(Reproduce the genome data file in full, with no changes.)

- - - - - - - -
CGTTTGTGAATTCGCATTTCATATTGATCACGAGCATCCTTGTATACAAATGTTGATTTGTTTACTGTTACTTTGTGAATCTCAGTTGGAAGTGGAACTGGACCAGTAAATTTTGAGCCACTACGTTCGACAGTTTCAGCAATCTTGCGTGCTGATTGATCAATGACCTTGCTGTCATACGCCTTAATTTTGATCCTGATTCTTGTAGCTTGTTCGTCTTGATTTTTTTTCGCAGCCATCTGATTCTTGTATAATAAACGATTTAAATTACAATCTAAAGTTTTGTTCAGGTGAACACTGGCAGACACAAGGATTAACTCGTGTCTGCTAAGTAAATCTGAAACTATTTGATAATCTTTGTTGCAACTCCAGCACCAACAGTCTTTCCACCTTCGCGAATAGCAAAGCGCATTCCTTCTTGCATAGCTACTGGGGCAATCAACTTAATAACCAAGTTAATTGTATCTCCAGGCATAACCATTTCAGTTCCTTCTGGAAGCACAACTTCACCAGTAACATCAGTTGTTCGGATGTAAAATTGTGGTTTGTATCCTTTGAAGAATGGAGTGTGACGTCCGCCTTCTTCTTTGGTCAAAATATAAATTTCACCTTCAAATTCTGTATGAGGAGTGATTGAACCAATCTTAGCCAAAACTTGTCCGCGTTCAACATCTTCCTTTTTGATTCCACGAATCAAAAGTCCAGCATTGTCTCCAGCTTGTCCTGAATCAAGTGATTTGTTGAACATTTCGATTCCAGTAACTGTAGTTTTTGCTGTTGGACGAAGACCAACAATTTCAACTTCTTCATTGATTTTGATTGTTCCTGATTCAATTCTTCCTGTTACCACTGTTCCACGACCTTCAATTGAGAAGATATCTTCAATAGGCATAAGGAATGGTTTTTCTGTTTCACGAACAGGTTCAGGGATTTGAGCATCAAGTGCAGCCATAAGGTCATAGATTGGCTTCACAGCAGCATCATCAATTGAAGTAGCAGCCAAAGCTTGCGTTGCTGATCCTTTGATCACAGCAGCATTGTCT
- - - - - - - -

CGTTTGTGAATTCGCATTTCATATTGATCACGAGCATCCTTGTATACAAATGTTGATTTGTTTACTGTTACTTTGTGAATCTCAGTTGGAAGTGGAACTGGACCAGTAAATTTTGAGCCACTACGTTCGACAGTTTCAGCAATCTTGCGTGCTGATTGATCAATGACCTTGCTGTCATACGCCTTAATTTTGATCCTGATTCTTGTAGCTTGTTCGTCTTGATTTTTTTTCGCAGCCATCTGATTCTTGTATAATAAACGATTTAAATTACAATCTAAAGTTTTGTTCAGGTGAACACTGGCAGACACAAGGATTAACTCGTGTCTGCTAAGTAAATCTGAAACTATTTGATAATCTTTGTTGCAACTCCAGCACCAACAGTCTTTCCACCTTCGCGAATAGCAAAGCGCATTCCTTCTTGCATAGCTACTGGGGCAATCAACTTAATAACCAAGTTAATTGTATCTCCAGGCATAACCATTTCAGTTCCTTCTGGAAGCACAACTTCACCAGTAACATCAGTTGTTCGGATGTAAAATTGTGGTTTGTATCCTTTGAAGAATGGAGTGTGACGTCCGCCTTCTTCTTTGGTCAAAATATAAATTTCACCTTCAAATTCTGTATGAGGAGTGATTGAACCAATCTTAGCCAAAACTTGTCCGCGTTCAACATCTTCCTTTTTGATTCCACGAATCAAAAGTCCAGCATTGTCTCCAGCTTGTCCTGAATCAAGTGATTTGTTGAACATTTCGATTCCAGTAACTGTAGTTTTTGCTGTTGGACGAAGACCAACAATTTCAACTTCTTCATTGATTTTGATTGTTCCTGATTCAATTCTTCCTGTTACCACTGTTCCACGACCTTCAATTGAGAAGATATCTTCAATAGGCATAAGGAATGGTTTTTCTGTTTCACGAACAGGTTCAGGGATTTGAGCATCAAGTGCAGCCATAAGGTCATAGATTGGCTTCACAGCAGCATCATCAATTGAAGTAGCAGCCAAAGCTTGCGTTGCTGATCCTTTGATCACAGCAGCATTGTCT